Catering to the Bottom of the Pyramid

VoicenData Bureau
New Update

A few days back, a handset manufacturer and a telecom operator joined hands to launch a data service to provide Indian consumers with access to relevant content on agriculture, education, healthcare, and entertainment. With data services becoming a focus for telcos and rural tele-density experiencing a bulge, there is immense potential for data services specially targeted for rural India. It is an irony that telcos, who introduced mobile services in India for mobile voice communication, are today considering data services as their 'money-spinner'. While the rural consumers reap the benefits of 'value-for-money' data services, it will be highly stimulating to watch out how telcos, handset manufacturers, and the allied industry convert this market opportunity into business gain.


According to the latest estimates by Trai, total mobile subscriber base in India had reached 811.59 mn at the end of March 2011, registering a growth of 2.55%. Interestingly, rural subscription reached 273.54 mn in March 2011, indicating a higher growth (2.75%) than urban subscription (2.45%) in the mobile space.

In a fast expanding and largely untapped rural mobile market, handsets makers and service providers are gearing up to take the first-mover advantage with mobile applications specially designed for rural India. With declining voice revenues, and increasing focus on data services, affordable and customized mobile application will be a boon for rural customers who are not very well connected by the internet.


While the tele-density in rural India is attributed to voice services, there is tremendous potential to use technology to impact the rural economy positively through the effective use of data services. Mobile services and the emergence of wireless technologies have immense potential to tackle the key challenges of illiteracy, unemployment, superstition, and poverty in rural India. This will certainly hasten our steps towards the critical 'inclusive' growth that is on top of the national agenda.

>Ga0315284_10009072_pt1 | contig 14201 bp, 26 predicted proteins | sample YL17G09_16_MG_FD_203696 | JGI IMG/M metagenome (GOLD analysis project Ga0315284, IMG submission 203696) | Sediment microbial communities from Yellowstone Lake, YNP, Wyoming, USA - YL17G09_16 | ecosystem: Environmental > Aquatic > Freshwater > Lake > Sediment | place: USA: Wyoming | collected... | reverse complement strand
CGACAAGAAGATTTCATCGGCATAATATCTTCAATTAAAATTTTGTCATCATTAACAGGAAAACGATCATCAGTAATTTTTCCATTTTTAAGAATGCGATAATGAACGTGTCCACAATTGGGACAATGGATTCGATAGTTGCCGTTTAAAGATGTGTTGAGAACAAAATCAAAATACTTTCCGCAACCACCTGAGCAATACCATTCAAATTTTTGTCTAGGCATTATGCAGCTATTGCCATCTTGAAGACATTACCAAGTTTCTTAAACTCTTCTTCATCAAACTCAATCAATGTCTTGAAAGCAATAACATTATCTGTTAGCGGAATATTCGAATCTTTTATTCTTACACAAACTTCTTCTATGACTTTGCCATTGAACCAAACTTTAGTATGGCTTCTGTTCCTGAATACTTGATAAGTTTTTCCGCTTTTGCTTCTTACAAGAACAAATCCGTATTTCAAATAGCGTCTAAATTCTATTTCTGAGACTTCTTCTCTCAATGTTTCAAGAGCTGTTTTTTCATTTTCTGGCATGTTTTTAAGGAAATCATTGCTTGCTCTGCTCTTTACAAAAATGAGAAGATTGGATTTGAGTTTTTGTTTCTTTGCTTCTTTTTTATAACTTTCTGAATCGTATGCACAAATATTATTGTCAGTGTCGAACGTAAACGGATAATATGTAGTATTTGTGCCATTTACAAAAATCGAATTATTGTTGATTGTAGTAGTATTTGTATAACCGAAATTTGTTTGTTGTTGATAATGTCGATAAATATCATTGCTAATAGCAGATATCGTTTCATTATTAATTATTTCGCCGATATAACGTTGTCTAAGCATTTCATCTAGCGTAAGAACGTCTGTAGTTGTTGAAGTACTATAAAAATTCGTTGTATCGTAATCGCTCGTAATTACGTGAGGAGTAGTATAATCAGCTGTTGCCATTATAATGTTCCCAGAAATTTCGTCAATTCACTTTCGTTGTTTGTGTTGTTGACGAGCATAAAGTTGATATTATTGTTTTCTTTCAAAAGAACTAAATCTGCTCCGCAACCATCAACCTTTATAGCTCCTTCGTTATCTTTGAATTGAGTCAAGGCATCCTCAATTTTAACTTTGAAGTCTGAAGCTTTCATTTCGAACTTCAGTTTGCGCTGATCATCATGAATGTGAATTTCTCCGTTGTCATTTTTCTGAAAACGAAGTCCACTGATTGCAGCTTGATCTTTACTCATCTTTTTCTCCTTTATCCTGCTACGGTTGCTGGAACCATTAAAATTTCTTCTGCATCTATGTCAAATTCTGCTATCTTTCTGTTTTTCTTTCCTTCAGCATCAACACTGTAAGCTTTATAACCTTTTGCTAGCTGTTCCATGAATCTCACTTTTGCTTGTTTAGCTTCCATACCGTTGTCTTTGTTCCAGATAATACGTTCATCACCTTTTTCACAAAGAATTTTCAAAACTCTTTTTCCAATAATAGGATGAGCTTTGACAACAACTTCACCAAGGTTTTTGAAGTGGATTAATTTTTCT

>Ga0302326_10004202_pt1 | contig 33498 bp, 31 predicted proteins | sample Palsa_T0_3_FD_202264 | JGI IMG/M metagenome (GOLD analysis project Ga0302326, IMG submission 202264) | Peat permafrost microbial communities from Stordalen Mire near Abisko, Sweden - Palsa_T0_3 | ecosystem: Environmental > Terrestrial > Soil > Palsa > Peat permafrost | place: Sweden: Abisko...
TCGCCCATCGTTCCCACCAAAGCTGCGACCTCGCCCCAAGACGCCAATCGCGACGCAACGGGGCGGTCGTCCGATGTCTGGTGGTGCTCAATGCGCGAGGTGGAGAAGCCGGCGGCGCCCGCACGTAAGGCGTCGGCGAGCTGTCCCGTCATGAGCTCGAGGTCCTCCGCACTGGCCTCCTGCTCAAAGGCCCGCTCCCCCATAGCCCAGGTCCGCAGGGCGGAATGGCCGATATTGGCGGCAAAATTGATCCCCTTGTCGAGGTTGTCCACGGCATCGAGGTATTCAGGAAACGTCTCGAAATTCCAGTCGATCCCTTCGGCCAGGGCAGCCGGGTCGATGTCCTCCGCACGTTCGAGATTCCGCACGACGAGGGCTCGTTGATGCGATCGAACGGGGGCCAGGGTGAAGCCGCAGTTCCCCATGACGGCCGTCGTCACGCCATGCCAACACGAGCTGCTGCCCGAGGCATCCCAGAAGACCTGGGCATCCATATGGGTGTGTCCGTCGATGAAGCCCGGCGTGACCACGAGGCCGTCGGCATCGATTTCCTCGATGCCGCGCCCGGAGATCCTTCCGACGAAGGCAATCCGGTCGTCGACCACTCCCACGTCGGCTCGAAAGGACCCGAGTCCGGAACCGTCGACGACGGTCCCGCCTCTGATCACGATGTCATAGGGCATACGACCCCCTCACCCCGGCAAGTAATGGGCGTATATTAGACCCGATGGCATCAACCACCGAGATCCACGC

The gradually declining average revenue per user (ARPU) in India can be revived to a great extent by using mobile services not just for voice calls, but for data services in education, healthcare, agriculture and infotainment. In developed countries like the United Kingdom, although the rural population is smaller as compared to urban population, rural subscribers have surpassed their urban counterparts in many of the wireless services usage. In the US and Australia, rural mobile health services are very popular.

There are several examples of successful mobile phone-based services for rural environment across the globe. Right here in India, Nano Ganesh, a mobile project which was nominated for the Global Mobile Award in the Mobile World Congress 2010, allows farmers to use their mobile phones to remotely control irrigation pump sets located in far-off locations from their homes. Another mobile-based irrigation control system 'm-Irrigation' developed by an Indian electronic automation company called EMRAL has managed to sell 750 units in 4 years. In rural South Africa, a simple mobile based ordering/delivering project called Collaboration@Rural, enables retail shops to sell goods to their customers. Another project popularly known as 'mHealth' provides mobile phone owners in Africa updates on diseases via SMS. Many countries also use data services like advanced mobile phone alerts to warn of an impending natural disaster.


New opportunities like 3G and broadband wireless access (BWA) in India abound to provide rich rural mobile applications. The decreasing cost of mobile hardware, development of cost-effective open source mobile software, and the availability of affordable feature-rich mobile phones with high-end graphic support would make for easy adoption of mobile based rural applications. Moreover, alternative power options like mobile phones running on solar power will be of great advantage for areas with electricity problems.

With the exponential growth in wireless communication in rural India, mobile handset manufacturers, telcos and allied industries need to devise innovative and 'value-for-money' solutions to address the unique needs of this eager market. The telcos and handset makers should take initiatives to build their region specific R&D capabilities so that they can build relevant applications for the rural market. Alongside, the government too also has its own share of responsibilities in facilitating rural mobile penetration through buffer initiatives such as allocation of funds for mobile infrastructure and the right regulatory policies to help the telecom industry survive and grow, while supporting the national agenda of sustainable and inclusive growth.

Vinod Sawhny

The author is executive director and CEO, Beetel Teletech